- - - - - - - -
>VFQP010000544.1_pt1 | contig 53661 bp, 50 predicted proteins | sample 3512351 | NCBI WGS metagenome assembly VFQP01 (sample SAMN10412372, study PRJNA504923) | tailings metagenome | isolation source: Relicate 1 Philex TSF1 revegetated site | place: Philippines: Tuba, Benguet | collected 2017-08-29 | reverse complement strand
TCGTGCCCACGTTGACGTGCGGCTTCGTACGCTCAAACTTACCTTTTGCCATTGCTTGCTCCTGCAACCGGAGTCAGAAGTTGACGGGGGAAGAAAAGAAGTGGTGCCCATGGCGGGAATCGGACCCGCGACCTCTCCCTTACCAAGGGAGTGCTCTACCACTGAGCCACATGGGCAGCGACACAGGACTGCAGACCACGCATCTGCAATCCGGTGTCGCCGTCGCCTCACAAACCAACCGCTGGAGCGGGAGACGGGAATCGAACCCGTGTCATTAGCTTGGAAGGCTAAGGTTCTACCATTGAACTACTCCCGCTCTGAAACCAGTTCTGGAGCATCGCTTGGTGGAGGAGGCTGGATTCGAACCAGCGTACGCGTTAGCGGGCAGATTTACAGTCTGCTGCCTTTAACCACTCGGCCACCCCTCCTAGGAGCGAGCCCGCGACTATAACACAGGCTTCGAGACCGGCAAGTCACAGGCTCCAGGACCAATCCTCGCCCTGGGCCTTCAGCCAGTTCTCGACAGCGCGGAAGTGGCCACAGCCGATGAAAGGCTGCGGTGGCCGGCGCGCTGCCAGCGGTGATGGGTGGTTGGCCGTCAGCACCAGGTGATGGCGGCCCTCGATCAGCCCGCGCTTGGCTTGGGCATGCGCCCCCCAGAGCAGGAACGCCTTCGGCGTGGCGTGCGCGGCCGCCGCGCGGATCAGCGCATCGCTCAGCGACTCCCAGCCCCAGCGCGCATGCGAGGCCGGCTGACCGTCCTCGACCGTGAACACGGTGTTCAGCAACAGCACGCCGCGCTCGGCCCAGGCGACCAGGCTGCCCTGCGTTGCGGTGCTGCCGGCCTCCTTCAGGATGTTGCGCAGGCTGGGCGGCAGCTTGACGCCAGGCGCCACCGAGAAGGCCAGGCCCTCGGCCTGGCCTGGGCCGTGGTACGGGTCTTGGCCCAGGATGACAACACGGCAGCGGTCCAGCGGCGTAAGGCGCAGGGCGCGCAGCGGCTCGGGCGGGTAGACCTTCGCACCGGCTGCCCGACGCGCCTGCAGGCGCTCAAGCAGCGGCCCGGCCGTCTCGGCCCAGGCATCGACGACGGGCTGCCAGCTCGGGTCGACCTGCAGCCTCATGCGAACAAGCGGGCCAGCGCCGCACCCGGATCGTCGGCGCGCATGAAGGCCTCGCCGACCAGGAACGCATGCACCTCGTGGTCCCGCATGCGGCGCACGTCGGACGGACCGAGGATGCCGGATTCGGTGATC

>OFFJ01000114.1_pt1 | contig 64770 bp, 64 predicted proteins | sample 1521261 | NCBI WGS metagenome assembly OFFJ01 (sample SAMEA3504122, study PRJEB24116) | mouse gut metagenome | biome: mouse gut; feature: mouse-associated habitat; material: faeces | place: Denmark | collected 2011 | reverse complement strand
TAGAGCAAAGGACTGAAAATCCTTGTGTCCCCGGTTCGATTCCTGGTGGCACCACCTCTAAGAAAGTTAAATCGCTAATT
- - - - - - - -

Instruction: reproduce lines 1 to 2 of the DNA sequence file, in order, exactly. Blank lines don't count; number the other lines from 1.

>VFQP010000544.1_pt1 | contig 53661 bp, 50 predicted proteins | sample 3512351 | NCBI WGS metagenome assembly VFQP01 (sample SAMN10412372, study PRJNA504923) | tailings metagenome | isolation source: Relicate 1 Philex TSF1 revegetated site | place: Philippines: Tuba, Benguet | collected 2017-08-29 | reverse complement strand
TCGTGCCCACGTTGACGTGCGGCTTCGTACGCTCAAACTTACCTTTTGCCATTGCTTGCTCCTGCAACCGGAGTCAGAAGTTGACGGGGGAAGAAAAGAAGTGGTGCCCATGGCGGGAATCGGACCCGCGACCTCTCCCTTACCAAGGGAGTGCTCTACCACTGAGCCACATGGGCAGCGACACAGGACTGCAGACCACGCATCTGCAATCCGGTGTCGCCGTCGCCTCACAAACCAACCGCTGGAGCGGGAGACGGGAATCGAACCCGTGTCATTAGCTTGGAAGGCTAAGGTTCTACCATTGAACTACTCCCGCTCTGAAACCAGTTCTGGAGCATCGCTTGGTGGAGGAGGCTGGATTCGAACCAGCGTACGCGTTAGCGGGCAGATTTACAGTCTGCTGCCTTTAACCACTCGGCCACCCCTCCTAGGAGCGAGCCCGCGACTATAACACAGGCTTCGAGACCGGCAAGTCACAGGCTCCAGGACCAATCCTCGCCCTGGGCCTTCAGCCAGTTCTCGACAGCGCGGAAGTGGCCACAGCCGATGAAAGGCTGCGGTGGCCGGCGCGCTGCCAGCGGTGATGGGTGGTTGGCCGTCAGCACCAGGTGATGGCGGCCCTCGATCAGCCCGCGCTTGGCTTGGGCATGCGCCCCCCAGAGCAGGAACGCCTTCGGCGTGGCGTGCGCGGCCGCCGCGCGGATCAGCGCATCGCTCAGCGACTCCCAGCCCCAGCGCGCATGCGAGGCCGGCTGACCGTCCTCGACCGTGAACACGGTGTTCAGCAACAGCACGCCGCGCTCGGCCCAGGCGACCAGGCTGCCCTGCGTTGCGGTGCTGCCGGCCTCCTTCAGGATGTTGCGCAGGCTGGGCGGCAGCTTGACGCCAGGCGCCACCGAGAAGGCCAGGCCCTCGGCCTGGCCTGGGCCGTGGTACGGGTCTTGGCCCAGGATGACAACACGGCAGCGGTCCAGCGGCGTAAGGCGCAGGGCGCGCAGCGGCTCGGGCGGGTAGACCTTCGCACCGGCTGCCCGACGCGCCTGCAGGCGCTCAAGCAGCGGCCCGGCCGTCTCGGCCCAGGCATCGACGACGGGCTGCCAGCTCGGGTCGACCTGCAGCCTCATGCGAACAAGCGGGCCAGCGCCGCACCCGGATCGTCGGCGCGCATGAAGGCCTCGCCGACCAGGAACGCATGCACCTCGTGGTCCCGCATGCGGCGCACGTCGGACGGACCGAGGATGCCGGATTCGGTGATC